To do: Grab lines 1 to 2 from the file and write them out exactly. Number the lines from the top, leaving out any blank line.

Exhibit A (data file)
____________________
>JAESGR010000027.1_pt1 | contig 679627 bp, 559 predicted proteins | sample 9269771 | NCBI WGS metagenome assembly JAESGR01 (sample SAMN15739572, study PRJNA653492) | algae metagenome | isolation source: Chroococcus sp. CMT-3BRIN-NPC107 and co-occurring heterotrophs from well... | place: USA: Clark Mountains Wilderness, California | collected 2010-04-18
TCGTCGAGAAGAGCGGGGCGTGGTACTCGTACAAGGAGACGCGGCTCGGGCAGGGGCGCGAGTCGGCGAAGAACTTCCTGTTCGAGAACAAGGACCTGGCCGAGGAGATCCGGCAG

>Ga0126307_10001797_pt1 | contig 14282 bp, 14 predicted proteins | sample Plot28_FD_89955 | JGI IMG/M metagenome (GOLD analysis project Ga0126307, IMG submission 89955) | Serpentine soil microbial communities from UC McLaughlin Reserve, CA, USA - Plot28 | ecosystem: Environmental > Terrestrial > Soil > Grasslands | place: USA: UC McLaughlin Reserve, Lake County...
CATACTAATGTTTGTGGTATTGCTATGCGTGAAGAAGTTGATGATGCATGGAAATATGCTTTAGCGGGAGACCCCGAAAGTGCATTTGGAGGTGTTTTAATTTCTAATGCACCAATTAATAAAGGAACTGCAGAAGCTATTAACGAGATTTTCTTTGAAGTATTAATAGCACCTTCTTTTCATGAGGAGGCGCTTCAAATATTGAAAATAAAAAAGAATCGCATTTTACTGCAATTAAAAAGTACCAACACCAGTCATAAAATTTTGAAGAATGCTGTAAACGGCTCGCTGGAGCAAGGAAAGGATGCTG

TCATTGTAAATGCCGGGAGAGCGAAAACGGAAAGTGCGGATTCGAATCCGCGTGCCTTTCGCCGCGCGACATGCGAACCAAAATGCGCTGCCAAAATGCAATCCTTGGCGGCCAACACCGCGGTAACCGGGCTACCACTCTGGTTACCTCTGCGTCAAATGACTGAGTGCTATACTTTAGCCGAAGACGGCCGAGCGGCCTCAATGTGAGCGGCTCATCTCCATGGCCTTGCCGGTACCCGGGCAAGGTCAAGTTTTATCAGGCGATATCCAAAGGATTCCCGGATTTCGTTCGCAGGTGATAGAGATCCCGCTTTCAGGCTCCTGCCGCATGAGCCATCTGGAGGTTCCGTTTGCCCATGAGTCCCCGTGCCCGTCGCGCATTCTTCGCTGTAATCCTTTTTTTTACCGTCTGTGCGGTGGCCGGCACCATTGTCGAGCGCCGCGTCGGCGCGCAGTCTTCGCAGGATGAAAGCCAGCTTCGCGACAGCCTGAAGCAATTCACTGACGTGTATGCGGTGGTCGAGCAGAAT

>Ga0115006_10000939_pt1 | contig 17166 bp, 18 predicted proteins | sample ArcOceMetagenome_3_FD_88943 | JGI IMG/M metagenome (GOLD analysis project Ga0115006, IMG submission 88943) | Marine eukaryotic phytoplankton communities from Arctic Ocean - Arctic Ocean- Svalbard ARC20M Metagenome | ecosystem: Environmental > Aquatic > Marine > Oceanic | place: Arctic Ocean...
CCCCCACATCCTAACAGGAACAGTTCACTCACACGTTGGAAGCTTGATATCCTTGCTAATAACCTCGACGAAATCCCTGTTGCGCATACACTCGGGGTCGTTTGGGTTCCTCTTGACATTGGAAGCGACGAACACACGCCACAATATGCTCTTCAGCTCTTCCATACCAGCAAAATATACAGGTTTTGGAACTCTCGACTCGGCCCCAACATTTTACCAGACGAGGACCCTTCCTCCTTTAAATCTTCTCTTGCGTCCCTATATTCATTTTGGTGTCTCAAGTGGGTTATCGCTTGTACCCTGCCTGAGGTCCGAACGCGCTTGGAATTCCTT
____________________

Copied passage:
>JAESGR010000027.1_pt1 | contig 679627 bp, 559 predicted proteins | sample 9269771 | NCBI WGS metagenome assembly JAESGR01 (sample SAMN15739572, study PRJNA653492) | algae metagenome | isolation source: Chroococcus sp. CMT-3BRIN-NPC107 and co-occurring heterotrophs from well... | place: USA: Clark Mountains Wilderness, California | collected 2010-04-18
TCGTCGAGAAGAGCGGGGCGTGGTACTCGTACAAGGAGACGCGGCTCGGGCAGGGGCGCGAGTCGGCGAAGAACTTCCTGTTCGAGAACAAGGACCTGGCCGAGGAGATCCGGCAG